Paul Roub

A Software Tool Geek in His Natural Habitat

Using Zumero in Your Swift Project

We’ve received an email or two asking how to use Zumero sync from Swift code. If you’ve used other Objective-C frameworks in your Swift projects, the steps are just what you’d expect. If you haven’t, don’t worry - it’s not that bad.

Create a Swift-based project, as usual.

Now add the ZumeroSync framework - either directly from the Zumero SDK, or – my preferred way – via Cocoapods.

$ cat >> Podfile 
pod 'ZumeroSync'

$ pod install
Analyzing dependencies
Downloading dependencies
Installing ZumeroSync (2.0.0.2589)
Installing sqlite3 (3.8.8.3)
Generating Pods project
Integrating client project

[!] Please close any current Xcode sessions and use `swiftnzum.xcworkspace` for this project from now on.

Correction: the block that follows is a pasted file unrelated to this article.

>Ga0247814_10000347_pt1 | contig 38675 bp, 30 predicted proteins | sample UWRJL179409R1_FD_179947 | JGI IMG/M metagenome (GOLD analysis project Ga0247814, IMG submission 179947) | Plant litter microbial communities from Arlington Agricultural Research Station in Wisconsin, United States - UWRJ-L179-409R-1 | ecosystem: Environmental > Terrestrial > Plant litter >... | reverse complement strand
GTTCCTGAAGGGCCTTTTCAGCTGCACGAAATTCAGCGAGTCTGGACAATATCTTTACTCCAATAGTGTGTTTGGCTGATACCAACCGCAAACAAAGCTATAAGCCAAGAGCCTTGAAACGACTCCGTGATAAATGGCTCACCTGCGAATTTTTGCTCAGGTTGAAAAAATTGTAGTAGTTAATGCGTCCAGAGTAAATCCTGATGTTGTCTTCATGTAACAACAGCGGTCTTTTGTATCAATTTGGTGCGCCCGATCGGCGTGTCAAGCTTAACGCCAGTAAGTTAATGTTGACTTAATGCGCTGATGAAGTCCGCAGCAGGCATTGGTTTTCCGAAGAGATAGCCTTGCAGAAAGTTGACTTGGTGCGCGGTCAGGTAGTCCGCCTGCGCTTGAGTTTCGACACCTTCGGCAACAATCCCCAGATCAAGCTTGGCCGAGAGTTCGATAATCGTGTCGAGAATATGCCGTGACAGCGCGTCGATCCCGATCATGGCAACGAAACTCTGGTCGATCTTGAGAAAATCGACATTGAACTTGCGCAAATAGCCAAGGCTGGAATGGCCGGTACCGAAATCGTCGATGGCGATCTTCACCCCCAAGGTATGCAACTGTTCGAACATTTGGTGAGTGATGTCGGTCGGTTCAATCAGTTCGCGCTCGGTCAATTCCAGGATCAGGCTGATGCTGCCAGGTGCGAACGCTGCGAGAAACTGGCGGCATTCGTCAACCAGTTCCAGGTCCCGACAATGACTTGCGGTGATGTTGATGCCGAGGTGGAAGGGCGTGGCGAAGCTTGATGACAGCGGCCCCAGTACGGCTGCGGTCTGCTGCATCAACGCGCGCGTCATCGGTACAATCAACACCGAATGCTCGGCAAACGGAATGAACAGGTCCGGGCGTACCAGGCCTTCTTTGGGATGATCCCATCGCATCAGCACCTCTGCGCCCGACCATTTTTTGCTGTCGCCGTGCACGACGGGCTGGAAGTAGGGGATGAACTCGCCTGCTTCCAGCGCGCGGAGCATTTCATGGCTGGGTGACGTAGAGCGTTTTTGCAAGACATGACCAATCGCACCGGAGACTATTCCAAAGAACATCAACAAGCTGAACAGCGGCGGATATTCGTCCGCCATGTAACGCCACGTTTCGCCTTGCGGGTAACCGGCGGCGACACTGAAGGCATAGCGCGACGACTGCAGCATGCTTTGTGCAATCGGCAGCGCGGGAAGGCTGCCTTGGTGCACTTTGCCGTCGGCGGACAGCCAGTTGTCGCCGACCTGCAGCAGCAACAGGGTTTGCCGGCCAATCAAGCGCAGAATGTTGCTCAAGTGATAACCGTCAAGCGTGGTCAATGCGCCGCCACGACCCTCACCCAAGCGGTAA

We’ll now open the workspace as instructed, and it looks like we’re all set:

Except that Swift has no idea what we’re talking about:

To let Swift code know about the Zumero classes, we need a bridging header. I followed Mark Petherbridge’s instructions in How to create an Objective-C Bridging header, like so:

Add a new Objective-C file. Call it what you like:

Yes, we do want to create a bridging header:

Add a ZumeroSync import to that header:

1
2
3
4
5
//
//  Use this file to import your target's public headers that you would like to expose to Swift.
//

#import <ZumeroSync/ZumeroSync.h>

We can delete the “dummy” Objective-C file (optional, but it serves no purpose here):

And voilà, Swift has heard of Zumero:

As for the actual usage, it’s just a Swift-y version of the Objective-C call:

1
2
3
4
5
6
var syncError: NSError?

let ok = ZumeroSync.Sync("foo", cipherKey: nil,
    serverUrl: "http://example.com/", remote: "dbfilename",
    authScheme: nil, user: nil, password: nil,
    error: &syncError)

Comments